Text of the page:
10 Facts About Orange Cats! (2024)

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by Dr. Rebecca MacMillan

  • by Dr. Rebecca MacMillan

May 22, 2022

|

Updated: Jul 20, 22

Many people are fans of orange cats, there is something captivating about their personalities as well as their good looks. Let’s have a look at some interesting facts about these fabulous felines!

1. Orange cats are not a breed of their own

Orange cats are not their own breed. Orange is just a coat color, a variation that can be seen in many breeds of cats. Shades can vary from pale orange to a very rich almost red color.

2. Orange cats are not a solid color

Orange cats are never solid in color, instead, they are always striped, a pattern that is known as tabby. There are variations in the types of stripes each cat has. There are 4 main patterns seen –

  • Mackerel – tiger-like stripes
  • Ticked – the cat doesn’t at first appear to have stripes, but in the lighter parts of the coat each hair has alternating light and dark bands
  • Spotted – the cat has spots instead of tiger stripes
  • Classic – a swirled pattern

Orange cats are never solid in color, instead, they are always striped, a pattern that is known as tabby.

3. Most orange cats are marked with an ‘M’

Due to their tabby cat stripes, most orange cats will have an M-shaped marking on their forehead. There are many legends surrounding this M. The first is from the ancient Egyptians where cats were called Mau (due to the noise they make). The Islamic world suggests that Mohammed had a tabby called Muezza who saved his master’s life. Every tabby born with an M is a reminder of Mohammed’s love for his cat. Others believe the mark came from Mary stroking a tabby cat that kept baby Jesus warm in his manger.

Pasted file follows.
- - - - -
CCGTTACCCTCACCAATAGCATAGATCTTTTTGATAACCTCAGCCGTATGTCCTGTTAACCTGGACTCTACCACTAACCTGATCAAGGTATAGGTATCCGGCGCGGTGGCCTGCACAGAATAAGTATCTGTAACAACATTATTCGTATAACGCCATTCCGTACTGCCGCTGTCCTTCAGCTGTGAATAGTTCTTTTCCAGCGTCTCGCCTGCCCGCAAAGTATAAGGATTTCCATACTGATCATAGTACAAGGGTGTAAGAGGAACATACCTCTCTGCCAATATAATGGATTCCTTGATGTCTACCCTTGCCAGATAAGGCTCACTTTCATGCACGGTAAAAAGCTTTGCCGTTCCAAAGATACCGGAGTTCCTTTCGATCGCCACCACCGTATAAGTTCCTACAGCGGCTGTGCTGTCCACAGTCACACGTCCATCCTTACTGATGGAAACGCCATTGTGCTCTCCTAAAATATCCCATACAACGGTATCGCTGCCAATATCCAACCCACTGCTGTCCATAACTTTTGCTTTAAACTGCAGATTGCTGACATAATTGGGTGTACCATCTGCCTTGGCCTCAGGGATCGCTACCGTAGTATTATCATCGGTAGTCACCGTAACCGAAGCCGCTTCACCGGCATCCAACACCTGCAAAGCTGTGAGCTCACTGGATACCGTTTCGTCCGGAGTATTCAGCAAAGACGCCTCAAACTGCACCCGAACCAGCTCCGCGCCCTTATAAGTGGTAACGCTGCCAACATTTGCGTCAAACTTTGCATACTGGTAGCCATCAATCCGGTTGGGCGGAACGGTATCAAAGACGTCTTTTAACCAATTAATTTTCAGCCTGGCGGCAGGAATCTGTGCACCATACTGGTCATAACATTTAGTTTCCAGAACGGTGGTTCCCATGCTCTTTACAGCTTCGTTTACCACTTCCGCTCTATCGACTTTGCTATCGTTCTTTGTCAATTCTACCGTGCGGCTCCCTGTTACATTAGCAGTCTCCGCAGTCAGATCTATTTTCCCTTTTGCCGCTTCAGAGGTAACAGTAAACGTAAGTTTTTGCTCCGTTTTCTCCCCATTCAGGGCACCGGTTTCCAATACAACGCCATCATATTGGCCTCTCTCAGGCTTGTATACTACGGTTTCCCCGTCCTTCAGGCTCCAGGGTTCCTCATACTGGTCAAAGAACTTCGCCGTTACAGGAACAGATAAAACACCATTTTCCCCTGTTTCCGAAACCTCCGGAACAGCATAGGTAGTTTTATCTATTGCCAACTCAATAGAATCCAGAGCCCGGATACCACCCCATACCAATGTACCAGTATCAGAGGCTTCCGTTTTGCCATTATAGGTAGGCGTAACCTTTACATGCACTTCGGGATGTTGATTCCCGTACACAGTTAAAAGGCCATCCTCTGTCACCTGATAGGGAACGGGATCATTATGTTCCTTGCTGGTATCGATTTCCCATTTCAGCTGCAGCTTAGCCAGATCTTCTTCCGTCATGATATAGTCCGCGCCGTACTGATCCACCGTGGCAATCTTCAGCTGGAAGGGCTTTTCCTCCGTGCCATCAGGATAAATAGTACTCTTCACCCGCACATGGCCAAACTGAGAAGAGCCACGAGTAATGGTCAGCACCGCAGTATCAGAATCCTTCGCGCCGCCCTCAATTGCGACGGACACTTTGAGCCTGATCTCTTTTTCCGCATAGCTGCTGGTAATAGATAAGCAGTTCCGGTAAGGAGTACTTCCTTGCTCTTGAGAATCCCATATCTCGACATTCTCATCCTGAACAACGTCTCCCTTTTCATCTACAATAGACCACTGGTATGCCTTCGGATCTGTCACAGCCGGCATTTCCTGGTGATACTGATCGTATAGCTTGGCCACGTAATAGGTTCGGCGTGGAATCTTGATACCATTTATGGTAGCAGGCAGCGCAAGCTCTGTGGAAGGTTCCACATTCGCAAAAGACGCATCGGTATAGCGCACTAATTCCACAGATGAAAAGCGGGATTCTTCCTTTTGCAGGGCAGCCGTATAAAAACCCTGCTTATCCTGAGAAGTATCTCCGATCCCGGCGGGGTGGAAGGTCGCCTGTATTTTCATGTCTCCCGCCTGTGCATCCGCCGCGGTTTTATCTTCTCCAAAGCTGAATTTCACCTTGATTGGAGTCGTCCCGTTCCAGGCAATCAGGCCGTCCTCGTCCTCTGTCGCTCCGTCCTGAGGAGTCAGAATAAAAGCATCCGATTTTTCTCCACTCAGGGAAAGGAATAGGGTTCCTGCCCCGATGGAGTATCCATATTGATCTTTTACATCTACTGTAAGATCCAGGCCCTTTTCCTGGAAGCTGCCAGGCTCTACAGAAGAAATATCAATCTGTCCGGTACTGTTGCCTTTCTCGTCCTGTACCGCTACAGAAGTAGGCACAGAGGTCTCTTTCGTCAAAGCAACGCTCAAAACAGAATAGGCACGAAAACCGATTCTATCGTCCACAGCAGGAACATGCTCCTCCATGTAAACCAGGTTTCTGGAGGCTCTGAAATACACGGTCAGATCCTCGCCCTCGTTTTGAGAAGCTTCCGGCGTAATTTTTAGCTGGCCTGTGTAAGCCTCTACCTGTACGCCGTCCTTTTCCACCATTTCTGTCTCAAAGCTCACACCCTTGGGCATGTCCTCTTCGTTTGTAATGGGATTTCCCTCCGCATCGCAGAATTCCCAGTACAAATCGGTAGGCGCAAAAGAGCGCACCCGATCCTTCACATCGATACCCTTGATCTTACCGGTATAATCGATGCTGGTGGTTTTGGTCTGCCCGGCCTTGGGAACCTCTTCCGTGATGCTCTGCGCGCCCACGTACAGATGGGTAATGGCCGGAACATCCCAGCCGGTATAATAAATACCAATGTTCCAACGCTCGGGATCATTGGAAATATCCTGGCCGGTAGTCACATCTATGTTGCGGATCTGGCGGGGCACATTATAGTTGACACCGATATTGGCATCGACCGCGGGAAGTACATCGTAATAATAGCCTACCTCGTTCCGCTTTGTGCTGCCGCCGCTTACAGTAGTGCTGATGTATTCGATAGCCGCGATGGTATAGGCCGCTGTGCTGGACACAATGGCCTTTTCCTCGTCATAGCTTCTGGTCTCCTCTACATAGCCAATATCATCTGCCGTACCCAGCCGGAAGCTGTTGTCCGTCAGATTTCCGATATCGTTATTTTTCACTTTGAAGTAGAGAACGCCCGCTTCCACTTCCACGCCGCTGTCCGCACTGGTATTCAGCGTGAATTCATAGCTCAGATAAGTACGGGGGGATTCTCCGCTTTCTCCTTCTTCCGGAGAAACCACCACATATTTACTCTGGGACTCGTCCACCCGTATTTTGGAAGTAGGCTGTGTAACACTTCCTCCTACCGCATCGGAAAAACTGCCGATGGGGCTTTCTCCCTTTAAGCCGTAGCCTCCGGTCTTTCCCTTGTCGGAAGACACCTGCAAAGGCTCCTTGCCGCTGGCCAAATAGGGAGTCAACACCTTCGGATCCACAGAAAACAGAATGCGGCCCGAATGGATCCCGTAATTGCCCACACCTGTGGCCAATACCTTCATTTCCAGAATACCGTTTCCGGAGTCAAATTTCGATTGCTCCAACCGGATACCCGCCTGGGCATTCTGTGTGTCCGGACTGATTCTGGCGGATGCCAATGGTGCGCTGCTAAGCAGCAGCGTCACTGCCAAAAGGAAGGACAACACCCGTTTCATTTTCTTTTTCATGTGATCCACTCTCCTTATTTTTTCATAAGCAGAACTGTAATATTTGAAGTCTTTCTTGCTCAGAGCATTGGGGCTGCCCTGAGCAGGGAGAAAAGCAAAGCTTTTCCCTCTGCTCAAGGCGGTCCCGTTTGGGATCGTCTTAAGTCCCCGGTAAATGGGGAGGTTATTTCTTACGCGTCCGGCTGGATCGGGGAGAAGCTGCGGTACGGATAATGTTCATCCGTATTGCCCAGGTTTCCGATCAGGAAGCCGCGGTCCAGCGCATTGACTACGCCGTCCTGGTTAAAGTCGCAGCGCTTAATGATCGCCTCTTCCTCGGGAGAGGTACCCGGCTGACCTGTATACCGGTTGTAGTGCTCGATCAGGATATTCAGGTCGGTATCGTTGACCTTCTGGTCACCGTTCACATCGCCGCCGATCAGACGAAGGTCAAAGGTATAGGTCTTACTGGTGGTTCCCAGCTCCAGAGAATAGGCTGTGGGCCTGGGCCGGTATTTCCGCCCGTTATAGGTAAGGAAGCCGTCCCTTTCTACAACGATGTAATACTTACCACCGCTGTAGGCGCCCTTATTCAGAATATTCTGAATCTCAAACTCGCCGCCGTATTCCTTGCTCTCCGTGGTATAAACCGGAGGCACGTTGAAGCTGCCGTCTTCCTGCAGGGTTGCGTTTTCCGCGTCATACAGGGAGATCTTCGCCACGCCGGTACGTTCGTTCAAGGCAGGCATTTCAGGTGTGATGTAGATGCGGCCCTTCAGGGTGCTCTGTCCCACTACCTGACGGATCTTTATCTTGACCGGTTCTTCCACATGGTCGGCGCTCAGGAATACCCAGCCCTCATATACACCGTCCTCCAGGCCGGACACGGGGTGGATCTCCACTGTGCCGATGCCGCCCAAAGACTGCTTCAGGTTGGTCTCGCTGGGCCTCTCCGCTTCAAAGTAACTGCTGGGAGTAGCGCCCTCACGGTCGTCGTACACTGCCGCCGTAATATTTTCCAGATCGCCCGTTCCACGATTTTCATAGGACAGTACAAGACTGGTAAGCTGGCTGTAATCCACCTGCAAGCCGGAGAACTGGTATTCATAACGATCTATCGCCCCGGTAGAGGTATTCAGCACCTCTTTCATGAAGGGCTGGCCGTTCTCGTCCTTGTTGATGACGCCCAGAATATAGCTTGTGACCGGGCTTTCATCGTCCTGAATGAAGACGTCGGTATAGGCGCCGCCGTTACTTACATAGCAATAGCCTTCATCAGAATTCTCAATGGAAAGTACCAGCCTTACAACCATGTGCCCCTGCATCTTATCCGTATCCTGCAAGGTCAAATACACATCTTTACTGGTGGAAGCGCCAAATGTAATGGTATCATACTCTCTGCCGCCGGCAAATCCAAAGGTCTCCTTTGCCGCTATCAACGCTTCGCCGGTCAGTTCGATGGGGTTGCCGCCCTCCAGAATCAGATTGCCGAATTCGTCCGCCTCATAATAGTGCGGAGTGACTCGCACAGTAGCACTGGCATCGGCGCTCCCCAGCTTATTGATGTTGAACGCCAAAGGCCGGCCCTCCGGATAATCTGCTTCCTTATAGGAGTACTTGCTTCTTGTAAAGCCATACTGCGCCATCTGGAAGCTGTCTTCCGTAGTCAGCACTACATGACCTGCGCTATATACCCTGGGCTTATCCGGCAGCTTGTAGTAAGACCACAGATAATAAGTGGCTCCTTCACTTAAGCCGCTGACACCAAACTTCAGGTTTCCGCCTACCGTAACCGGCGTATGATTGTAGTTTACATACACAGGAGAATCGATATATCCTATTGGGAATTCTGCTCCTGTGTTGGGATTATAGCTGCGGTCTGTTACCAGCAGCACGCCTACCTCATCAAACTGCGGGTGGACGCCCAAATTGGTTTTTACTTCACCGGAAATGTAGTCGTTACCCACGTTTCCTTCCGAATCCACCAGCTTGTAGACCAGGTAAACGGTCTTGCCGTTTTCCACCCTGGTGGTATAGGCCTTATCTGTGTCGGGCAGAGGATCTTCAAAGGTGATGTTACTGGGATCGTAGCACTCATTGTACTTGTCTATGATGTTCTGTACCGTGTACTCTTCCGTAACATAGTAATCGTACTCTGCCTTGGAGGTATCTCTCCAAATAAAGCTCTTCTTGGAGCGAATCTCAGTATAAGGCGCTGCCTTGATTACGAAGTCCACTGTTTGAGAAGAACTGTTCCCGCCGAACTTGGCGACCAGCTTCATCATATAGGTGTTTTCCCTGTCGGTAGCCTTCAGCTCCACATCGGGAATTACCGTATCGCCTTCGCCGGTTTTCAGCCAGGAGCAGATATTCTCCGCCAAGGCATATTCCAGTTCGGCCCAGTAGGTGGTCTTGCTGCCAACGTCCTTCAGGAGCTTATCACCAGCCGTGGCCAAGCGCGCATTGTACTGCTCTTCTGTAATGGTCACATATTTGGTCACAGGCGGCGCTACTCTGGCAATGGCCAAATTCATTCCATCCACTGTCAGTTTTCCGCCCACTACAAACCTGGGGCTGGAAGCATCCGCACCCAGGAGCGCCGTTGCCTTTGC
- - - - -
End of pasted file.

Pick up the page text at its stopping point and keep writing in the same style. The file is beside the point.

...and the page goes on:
4. Orange male cats outnumber female cats

Orange males are much more common than orange females. It is thought that 80% of orange cats are male! This is because the gene that controls color is linked to sex, with the code for the orange color found on the X chromosome.
As female cats have two X chromosomes and males have an X and a Y chromosome, this means that a female cat needs to inherit two orange genes in order to be orange in color (one from each parent) whereas a male cat only needs to inherit one. The chance of receiving two orange genes is unlikely, given that other colors are more often more prevalent in the cat population, like black. This explains why male cats are much more likely to be orange than females.

Orange males are much more common than orange females. It is thought that 80% of orange cats are male!

5. The orange color is due to a pigment found in red-haired people too

Though the exact shade of orange can vary considerably between cats, it is all due to a particular pigment calledpheomelanin. This is the same pigment that causes red hair in people too!

6. Orange cats can have short or long hair

A variety of breeds can have orange fur. Long-haired breeds like Persians, Turkish Angora cats, and Maine coons can all carry orange tabby colorations. Equally orange hues are seen in exotic shorthairs, the Devon Rex, and Scottish folds. Outside of pedigree breeds, the orange tabby color can exist in both domestic short-haired and domestic long-haired moggies.

Though the exact shade of orange can vary considerably between cats, it is all due to a particular pigment calledpheomelanin.